State cracks down on restaurants selling take-home craft beer
By Joel Davis | (email@example.com)
Fans of the craft beers served by the Smoky Mountain Brewery in Maryville can no longer enjoy the beverages at home since a recent state crackdown on restaurant sales for off-premise consumption. In September, the Tennessee Alcoholic Beverage Commission issued a memorandum advising that restaurants holding liquor-by-the-drink licenses were prohibited from the sale of “growlers,” jugs filled with draft beer for take-out.“It has come to our attention that many of the restaurants ... are selling beer products for off-premise consumption in violation of Tennessee statutes and TABC rules and regulations,” wrote TABC Assistant Director Keith Bell.
This led to the decision by the management of the Copper Cellar family of restaurants, which includes the Smoky Mountain Brewery chain, to cease selling the beer for take-home consumption.
“It certainly means that we have ceased selling off-premise beer in four Smoky Mountain Brewery locations and three Calhoun’s,” said Copper Cellar COO Bart Fricks said. “It also means that we are going to have to change our procedures to continue to sell off-premises beer in our three other Smoky Mountain Brewery locations.”
Ginna Winfree, TABC staff attorney, said there has been no change in the law. “Off-promises sales for off-premises consumption is not allowed in a TABC-licensed restaurant,” she said. “However, if a brewery has a contiguous yet separate area, they may sell for off-premises consumption. They have to have a in-house brewery, and it has to be contiguous yet separate.”
There are four Smoky Mountain Brewery locations around East Tennessee: Knoxville, Maryville, Gatlinburg and Pigeon Forge. Fricks said that changes will be made at the three locations with in-house brewing facilities in order to resume sales for off-premise consumption.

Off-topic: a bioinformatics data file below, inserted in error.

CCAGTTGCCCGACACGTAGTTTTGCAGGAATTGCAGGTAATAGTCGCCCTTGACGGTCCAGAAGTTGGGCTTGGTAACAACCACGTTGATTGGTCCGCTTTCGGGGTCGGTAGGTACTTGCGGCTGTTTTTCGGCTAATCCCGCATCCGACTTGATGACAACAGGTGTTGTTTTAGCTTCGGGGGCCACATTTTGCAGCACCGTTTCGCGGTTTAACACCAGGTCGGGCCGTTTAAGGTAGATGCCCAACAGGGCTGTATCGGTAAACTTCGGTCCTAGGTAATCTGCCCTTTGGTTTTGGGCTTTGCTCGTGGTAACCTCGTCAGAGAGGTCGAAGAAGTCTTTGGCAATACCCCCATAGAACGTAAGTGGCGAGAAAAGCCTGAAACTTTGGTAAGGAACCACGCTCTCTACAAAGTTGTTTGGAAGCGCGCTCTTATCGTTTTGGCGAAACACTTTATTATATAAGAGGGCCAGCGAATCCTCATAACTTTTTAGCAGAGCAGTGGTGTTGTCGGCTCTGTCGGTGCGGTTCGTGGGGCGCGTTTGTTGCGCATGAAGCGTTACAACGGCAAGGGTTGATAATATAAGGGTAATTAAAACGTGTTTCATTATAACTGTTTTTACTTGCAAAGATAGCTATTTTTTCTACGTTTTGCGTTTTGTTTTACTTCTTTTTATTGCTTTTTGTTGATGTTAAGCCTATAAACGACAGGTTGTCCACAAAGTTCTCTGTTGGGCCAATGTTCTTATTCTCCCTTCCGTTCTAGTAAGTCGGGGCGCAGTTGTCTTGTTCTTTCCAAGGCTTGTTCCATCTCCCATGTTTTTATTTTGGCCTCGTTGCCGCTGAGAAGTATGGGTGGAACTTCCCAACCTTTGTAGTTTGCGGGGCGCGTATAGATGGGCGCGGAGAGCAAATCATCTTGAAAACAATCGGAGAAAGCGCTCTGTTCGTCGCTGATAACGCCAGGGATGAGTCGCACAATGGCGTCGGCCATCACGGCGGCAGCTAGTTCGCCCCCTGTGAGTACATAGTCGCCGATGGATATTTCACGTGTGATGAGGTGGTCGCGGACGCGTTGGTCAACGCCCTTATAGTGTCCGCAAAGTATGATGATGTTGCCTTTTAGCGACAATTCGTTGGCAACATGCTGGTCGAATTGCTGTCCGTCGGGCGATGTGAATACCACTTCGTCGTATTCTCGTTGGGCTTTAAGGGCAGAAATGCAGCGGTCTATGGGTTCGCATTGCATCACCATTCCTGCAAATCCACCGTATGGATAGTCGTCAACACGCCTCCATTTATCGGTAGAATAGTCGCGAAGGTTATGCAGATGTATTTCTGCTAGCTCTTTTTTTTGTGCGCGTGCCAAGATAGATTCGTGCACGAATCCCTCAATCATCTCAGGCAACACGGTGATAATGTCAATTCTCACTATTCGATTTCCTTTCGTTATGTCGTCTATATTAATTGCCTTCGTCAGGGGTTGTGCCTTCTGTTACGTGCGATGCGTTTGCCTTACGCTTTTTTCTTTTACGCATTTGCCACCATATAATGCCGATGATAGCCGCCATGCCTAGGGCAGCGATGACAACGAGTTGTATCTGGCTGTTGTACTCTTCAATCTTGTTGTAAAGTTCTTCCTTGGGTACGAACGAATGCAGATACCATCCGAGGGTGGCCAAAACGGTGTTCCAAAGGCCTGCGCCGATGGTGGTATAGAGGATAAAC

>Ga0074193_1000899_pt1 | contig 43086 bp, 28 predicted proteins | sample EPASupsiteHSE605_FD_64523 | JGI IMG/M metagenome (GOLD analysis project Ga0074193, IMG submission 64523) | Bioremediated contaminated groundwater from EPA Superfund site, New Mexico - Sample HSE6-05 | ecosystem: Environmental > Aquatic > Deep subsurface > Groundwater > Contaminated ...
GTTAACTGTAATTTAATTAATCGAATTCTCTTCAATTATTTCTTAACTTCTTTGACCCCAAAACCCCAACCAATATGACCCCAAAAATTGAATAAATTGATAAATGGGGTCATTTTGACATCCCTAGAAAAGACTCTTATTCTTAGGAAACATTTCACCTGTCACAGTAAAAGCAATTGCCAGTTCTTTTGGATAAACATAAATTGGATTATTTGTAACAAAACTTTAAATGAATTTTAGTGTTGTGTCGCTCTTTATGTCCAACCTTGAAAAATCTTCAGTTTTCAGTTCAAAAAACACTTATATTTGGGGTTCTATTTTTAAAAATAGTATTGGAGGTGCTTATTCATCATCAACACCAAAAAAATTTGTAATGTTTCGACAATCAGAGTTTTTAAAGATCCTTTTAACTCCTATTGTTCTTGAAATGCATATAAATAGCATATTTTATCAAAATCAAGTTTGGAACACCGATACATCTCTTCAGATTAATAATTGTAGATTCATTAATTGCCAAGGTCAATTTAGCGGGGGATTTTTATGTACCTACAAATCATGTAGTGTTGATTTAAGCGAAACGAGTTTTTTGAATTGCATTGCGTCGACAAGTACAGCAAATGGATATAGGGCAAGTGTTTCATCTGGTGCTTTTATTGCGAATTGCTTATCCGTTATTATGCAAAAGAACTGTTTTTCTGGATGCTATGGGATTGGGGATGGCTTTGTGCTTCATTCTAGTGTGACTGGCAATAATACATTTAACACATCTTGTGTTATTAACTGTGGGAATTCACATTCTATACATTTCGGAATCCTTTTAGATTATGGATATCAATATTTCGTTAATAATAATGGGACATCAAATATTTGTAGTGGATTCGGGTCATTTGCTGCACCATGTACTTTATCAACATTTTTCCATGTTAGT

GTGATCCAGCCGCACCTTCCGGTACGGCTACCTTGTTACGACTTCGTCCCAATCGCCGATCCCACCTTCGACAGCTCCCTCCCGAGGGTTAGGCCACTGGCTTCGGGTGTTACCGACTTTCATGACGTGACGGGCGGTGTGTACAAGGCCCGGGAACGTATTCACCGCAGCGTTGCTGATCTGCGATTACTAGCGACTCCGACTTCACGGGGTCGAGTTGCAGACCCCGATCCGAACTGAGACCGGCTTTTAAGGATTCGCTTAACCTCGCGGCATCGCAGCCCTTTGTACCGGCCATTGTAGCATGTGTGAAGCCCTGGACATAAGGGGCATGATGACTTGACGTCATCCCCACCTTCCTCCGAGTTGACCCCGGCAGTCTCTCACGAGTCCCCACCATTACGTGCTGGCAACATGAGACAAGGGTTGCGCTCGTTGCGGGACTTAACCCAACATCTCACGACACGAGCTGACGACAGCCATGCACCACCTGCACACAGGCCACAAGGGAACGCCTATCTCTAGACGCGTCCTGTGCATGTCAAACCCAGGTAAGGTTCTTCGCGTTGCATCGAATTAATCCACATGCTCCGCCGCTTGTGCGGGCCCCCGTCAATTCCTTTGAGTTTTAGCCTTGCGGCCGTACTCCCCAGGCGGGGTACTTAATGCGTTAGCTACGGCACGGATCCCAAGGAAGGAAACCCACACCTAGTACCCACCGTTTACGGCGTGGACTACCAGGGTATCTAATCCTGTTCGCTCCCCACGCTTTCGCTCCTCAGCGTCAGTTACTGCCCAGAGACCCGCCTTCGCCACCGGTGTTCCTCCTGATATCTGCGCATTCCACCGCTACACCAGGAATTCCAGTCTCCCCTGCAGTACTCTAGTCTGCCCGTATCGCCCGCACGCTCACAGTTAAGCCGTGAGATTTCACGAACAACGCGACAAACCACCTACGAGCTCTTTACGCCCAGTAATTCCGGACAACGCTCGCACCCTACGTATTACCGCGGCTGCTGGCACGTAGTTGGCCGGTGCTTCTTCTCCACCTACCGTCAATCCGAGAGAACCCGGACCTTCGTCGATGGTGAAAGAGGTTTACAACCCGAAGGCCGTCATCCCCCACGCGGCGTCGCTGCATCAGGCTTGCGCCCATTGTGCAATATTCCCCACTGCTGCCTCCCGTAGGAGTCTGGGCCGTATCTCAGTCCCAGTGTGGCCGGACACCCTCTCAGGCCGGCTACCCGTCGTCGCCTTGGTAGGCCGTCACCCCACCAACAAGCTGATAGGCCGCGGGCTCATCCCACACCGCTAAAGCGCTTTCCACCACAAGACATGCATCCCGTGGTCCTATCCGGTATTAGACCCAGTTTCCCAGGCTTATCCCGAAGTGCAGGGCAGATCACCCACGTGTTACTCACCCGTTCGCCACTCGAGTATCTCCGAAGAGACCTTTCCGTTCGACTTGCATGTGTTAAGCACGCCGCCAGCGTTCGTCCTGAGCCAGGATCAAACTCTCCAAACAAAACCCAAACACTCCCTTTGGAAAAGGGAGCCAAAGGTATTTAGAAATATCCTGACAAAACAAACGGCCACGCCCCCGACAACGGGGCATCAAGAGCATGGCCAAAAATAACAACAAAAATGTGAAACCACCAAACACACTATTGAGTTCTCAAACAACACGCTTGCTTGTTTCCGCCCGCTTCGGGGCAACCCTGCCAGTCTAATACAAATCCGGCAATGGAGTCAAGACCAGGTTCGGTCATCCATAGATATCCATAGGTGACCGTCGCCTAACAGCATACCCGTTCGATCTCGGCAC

“What we have to do is take people into a separate room and give them the beer. ... We’re at least set up in those restaurants where we can do that. It’s going to be an inconvenience to the people purchasing it, but we can still provide the product for them.”
Unless state law changes, though, take-home sales will not resume at the Smoky Mountain Brewery in Maryville because it does not have an in-house brewery. “We obviously would like to see the law or regulation changed to where we can go back to selling off premise beer that is made by our company to our guests who choose to buy it,” Fricks said.
The company has been encouraging its customers to communicate with state legislators about changing state regulations to allow the off-premise sales at all locations.
Not first crackdown
This is not the first time that the TABC has cracked down on the sales. A previous memorandum, issued to all licensed micro-breweries and brew-pubs in the state by TABC in November 1995, contained the same reminder.
The 1995 memorandum did include guidance for steps the businesses could take to legally sell take-home beer to customers: “... nothing would prohibit a restaurant/micro-brewer licensee from selling its malt beverages for consumption off the premises, if, and only if, the establishment physically segregated the restaurant facilities from the micro-brewery operations, and if the sales of the beer occurs from the premises of the brewery site. A glass wall separating the brewery operations from the restaurant would be sufficient.”